If you’ve yet to visit London’s Garden Museum, here’s news of a brand new exhibition to further entice you into its wonderful space.
Housed in an abandoned ancient church, St Mary’s on the south bank of the Thames, opposite the Palace of Westminster and Tate Britain, London’s Garden Museum celebrates the design, history and art of gardens. It’s a little gem of a place: one of London’s best small, specialist museums, we reckon.
Today, the museum’s new gallery is opening with a new temporary exhibition called Garden Open Today. The show examines our love affair with other people’s gardens; national neighbourly snooping has been around a lot longer than Through The Keyhole, it seems.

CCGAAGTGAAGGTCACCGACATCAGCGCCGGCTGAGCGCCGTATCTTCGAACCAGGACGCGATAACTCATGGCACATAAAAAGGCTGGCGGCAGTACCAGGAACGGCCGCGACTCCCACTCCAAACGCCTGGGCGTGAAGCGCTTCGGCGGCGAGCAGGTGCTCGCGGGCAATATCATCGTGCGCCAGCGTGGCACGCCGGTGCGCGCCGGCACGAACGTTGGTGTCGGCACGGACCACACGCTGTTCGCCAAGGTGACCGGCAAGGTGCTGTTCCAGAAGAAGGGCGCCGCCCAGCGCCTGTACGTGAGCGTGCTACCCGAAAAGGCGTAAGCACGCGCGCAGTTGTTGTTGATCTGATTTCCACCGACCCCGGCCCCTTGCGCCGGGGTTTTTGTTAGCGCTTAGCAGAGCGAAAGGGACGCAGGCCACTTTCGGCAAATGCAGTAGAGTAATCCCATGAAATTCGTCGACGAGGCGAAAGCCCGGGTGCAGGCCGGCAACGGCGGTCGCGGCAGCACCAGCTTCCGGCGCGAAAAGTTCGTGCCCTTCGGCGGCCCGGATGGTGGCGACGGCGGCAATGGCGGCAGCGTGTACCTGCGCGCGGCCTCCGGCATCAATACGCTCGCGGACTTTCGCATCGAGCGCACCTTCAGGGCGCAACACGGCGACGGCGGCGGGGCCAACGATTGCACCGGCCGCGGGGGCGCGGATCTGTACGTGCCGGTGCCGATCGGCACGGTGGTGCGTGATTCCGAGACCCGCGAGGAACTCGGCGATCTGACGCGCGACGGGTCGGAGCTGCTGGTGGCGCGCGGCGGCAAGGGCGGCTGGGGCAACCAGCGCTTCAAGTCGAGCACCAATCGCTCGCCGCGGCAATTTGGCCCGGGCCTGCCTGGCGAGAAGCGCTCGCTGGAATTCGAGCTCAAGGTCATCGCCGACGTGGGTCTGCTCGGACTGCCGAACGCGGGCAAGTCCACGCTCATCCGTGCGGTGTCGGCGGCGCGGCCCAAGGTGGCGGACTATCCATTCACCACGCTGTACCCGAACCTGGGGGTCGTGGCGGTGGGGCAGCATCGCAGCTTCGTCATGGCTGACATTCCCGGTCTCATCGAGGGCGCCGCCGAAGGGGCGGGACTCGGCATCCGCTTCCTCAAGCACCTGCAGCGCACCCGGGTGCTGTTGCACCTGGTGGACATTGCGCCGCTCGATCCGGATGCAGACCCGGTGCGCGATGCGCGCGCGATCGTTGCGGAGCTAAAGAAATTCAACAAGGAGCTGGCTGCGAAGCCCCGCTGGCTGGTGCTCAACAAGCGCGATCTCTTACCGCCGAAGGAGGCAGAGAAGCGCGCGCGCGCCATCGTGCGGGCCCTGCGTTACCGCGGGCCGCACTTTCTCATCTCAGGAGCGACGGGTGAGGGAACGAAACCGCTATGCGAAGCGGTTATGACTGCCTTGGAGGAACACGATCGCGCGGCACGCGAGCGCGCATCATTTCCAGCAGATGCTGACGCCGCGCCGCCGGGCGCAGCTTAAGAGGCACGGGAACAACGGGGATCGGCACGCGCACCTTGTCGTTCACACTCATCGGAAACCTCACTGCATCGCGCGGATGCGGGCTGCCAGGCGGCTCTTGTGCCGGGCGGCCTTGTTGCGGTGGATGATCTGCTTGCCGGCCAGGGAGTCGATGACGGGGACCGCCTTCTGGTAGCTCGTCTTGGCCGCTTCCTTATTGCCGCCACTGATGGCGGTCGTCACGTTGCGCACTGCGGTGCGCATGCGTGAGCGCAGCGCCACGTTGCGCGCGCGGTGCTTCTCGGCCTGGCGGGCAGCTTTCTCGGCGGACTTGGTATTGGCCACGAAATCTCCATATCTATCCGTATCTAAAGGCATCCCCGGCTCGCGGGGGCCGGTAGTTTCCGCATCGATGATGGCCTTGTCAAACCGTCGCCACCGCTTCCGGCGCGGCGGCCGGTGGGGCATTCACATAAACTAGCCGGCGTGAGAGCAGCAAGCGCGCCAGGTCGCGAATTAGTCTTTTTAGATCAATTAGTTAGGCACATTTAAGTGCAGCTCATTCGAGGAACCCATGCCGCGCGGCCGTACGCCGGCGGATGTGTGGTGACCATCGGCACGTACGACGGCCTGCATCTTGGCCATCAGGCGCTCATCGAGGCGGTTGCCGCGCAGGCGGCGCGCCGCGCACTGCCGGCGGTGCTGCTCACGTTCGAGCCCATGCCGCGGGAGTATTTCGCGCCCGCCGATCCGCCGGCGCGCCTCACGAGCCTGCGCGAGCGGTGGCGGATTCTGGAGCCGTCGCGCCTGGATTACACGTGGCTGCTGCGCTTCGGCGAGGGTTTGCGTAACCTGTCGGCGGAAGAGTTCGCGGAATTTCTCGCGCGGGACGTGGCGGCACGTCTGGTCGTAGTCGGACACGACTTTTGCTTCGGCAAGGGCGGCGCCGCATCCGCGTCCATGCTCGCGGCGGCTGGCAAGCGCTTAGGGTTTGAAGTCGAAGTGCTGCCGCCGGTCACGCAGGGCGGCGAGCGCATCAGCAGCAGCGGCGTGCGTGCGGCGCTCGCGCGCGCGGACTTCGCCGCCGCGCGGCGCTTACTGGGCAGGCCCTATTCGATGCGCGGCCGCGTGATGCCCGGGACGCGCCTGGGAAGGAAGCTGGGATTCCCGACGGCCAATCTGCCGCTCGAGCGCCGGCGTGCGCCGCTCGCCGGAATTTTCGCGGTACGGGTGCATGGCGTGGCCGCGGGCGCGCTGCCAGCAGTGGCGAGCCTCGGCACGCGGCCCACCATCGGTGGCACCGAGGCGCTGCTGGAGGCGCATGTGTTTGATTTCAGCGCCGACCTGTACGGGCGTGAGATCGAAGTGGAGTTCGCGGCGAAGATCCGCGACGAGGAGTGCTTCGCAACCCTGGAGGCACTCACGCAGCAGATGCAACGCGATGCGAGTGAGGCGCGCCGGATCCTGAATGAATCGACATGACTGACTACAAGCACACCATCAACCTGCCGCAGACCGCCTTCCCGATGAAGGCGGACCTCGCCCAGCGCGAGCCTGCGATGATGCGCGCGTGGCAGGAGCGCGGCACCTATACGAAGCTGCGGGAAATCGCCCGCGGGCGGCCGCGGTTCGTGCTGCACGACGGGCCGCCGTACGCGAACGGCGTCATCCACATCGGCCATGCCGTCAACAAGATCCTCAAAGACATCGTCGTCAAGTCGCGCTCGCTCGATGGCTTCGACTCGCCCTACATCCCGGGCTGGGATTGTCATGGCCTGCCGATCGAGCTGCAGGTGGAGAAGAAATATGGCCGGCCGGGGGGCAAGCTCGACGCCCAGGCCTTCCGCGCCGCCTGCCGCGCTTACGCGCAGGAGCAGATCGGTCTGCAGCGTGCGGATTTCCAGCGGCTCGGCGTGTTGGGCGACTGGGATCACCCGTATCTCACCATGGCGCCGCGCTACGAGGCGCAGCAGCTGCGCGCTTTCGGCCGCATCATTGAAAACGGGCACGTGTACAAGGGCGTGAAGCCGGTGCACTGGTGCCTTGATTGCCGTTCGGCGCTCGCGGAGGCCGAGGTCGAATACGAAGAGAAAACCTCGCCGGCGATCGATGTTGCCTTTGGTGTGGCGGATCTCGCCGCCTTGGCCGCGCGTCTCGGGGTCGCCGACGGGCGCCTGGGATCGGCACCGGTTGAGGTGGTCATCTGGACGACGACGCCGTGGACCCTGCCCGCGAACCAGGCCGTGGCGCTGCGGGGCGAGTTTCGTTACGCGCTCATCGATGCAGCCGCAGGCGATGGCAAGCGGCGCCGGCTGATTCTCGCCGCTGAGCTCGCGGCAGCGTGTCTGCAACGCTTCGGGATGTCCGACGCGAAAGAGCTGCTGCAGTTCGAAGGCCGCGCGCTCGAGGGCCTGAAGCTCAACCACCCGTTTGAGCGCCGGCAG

On display will be a Dutch painter Anthonis van den Wyngaerde’s sketch of Henry VIII’s palace at Richmond – the earlier drawing of an English garden in existence – as well as exhibits on the genteel “Age of Taste”, Victorian pleasure gardens, Vita Sackville-West’s private photographic albums of Sissinghurst and more recently, the opening up of country estates and the National Gardens Scheme.
Garden Open Today will look at the influence of garden visiting on social class, style, fashion and recreation. And, promises the website, it’ll “celebrate the pleasure, curiosity and inspiration that lead us to a stranger’s lawn”.
Look out for the varied events that accompany the exhibition, including one run by Mr Titchmarsh.
Garden Open Today: 300 Years of Garden Visiting opens today at the Garden Museum, St Mary-at-Lambeth, Lambeth Palace Road, London, SE1 7LB and runs until 24 June. Tickets cost £7.50 for adults and £6.50 concessions, Art Fund members £3. Visit www.gardenmuseum.org.uk to find out more.